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Monday, January 24, 2005

The Better Way?

Riding the TTC bus on the way home from work today, I noticed an advertisement encouraging people to take public transporation. Specifically, it claimed that doing so would save you time, money, hassle, and the environment. Being a regular rider, I thought I'd examine whether that claim is true. Time- In most cases, this is not true. Taking the TTC will not save people time. It takes me anywhere from 50 - 75 minutes to get to work while that same trip would take 20 - 30 mintues by car. This is because I have to walk to/from the bus stops (at both ends), take two bus lines thus waiting for two buses to arrive at a bus stop (and quite often, they are late), and be subjected to stopping at every stop which one doesn't get in a car. The only time the TTC would be faster would be in cases where someone has fairly direct access to the subway line and was going downtown during rush hour. Money- For the most part this is true. Last year, the TTC published a free pamphlet that tried to explain exactly how much one would save each month over taking the car. However, how that pamphlet made its case was very off the mark. For example, at one point, it tried to factor in how much the average car insurance would cost per month. That makes no sense since if a person owned a car and took the bus instead they would still have to pay insurance. It only would make sense if one compared costs of actually driving the car, e.g. gas and maintenance. It also makes the assumption, as does every other point here, that a person owns a car in the first place. One cannot save money on the expense of something one does not own in the first place. Thus, in my case, where I don't own a car, I don't save any money at all. Of course, that would render every point moot. Hassle - I don't understand why anyone would think that taking more than twice the time to get to where one is going, waiting in the freezing cold for a bus that is late, shoehorned into a crowded bus with a bunch of noisy teens on there way to school is considered less hassle than your own private vehicle. Where you get to sit down. On a padded seat. And listen to your own radio station. And go when and where you want. Environment - I suppose that this is true. Giving up the use of many cars and instead using a single bus would translate into less polution, despite the fact that a single bus is a bigger pollutant and a single car. It also assumes on average how many people on the bus are there as a matter of neccessity (like me) or are there because they are taking it as an alternative to driving their car.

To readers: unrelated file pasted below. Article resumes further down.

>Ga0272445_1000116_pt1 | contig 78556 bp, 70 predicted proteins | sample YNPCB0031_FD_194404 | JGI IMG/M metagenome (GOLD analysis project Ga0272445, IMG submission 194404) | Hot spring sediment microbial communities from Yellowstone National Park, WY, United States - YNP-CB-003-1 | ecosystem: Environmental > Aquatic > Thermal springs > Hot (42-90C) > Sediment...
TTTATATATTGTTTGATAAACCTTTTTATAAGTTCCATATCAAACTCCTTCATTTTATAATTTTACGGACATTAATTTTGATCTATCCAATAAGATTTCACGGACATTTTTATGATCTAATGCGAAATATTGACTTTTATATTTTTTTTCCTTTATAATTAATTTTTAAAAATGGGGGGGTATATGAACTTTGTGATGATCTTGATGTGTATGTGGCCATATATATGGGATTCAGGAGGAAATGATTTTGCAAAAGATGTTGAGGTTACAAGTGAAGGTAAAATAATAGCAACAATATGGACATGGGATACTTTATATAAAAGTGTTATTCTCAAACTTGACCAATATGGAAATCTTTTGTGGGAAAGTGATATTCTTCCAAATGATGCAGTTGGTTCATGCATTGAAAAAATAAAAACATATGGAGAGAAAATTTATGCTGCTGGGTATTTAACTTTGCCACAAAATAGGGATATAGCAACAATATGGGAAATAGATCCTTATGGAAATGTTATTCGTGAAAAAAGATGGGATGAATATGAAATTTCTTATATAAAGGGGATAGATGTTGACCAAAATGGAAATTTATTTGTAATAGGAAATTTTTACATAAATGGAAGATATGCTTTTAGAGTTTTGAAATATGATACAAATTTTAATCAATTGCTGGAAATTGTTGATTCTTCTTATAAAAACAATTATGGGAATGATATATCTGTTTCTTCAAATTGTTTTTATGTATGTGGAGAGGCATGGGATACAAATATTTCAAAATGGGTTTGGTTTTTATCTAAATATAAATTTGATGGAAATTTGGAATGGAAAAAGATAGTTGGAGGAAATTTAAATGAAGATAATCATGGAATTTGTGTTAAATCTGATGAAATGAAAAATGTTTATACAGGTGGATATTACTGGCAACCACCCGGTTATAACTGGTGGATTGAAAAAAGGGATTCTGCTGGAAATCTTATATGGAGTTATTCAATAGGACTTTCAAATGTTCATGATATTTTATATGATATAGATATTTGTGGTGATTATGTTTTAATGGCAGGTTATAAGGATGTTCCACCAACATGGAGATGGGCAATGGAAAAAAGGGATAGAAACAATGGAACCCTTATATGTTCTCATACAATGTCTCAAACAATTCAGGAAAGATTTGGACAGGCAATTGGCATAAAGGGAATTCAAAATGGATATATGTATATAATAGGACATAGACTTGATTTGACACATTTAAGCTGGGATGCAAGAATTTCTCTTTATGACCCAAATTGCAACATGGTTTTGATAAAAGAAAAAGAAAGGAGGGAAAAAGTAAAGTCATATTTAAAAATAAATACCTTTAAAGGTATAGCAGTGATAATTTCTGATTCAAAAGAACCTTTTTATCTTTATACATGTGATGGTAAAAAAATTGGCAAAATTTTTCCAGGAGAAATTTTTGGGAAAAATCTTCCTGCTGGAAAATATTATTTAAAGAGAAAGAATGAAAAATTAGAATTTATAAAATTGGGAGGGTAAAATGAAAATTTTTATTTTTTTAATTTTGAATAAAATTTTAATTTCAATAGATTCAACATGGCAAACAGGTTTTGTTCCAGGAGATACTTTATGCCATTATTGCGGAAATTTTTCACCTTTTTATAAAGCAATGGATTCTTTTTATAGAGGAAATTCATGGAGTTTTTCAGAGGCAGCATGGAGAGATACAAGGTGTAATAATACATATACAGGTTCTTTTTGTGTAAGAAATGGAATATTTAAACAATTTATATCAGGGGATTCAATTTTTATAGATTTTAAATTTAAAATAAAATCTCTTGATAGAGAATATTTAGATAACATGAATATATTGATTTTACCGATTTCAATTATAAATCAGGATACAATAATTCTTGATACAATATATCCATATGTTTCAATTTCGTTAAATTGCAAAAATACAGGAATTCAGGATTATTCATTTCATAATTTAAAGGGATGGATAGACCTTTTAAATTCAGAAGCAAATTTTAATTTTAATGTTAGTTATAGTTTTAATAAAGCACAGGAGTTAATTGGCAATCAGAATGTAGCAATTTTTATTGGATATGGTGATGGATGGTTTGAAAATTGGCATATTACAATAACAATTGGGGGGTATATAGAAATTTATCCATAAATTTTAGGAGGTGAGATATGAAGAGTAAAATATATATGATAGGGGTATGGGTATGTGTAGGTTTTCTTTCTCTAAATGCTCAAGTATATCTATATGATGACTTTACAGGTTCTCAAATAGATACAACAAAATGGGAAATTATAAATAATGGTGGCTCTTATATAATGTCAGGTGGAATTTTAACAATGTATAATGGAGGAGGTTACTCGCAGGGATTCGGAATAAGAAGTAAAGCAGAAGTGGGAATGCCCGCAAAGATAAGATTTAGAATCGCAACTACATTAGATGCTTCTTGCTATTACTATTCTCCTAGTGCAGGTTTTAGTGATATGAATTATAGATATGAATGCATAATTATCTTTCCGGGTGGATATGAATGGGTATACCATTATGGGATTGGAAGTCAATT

2 Comments:

  • A recent British study shows that trains - including subway trains - are one of the most polluting forms of transport in existance. The electricity that runs them is generated (in Ontario at least) in the most part by coal burning power plants. On a rider by rider basis, factored in annually, it works out to be 2 to 3 times more polluting to use trains than to have each commuter in a separate private car (particularly modern vehicles with pollution control).

    The study didn't say anything about buses.

    I'd also be interested to know if public transit is a major vector in trasmission of disease. Cough, cough.

    LOL. I think I'll stick to my old junker, rather than cram into a bus or subway train.

    By Anonymous Anonymous, at 2:27 PM  

  • I remember yet another ad that came out last year where they made the argument that buses were better for the environment. In that ad, they compared the average number of people on a single bus and compared that to an equivalent number of cars. They argued that the single bus was less polluting.
    However, my argument is the following (which I alluded to in my post):
    If someone doesn't have a car to begin with, then they shouldn't be factored in since the environment doesn't save in pollutants. This would be a sizable number of people on every bus.
    Similarly, there are many who ride the bus who do own a car but their spouses/family members are driving instead. In that case, they also shouldn't be factored in since the environment doesn't save.
    Only those people on a bus who own a car and the car sits idle in a driveway or parking lot because they are using public transportation should be factored in.
    When someone does that, I would still think that the environment ends up saving but it would not be by a significant amount as one may think.

    By Blogger Avrom, at 5:14 PM  

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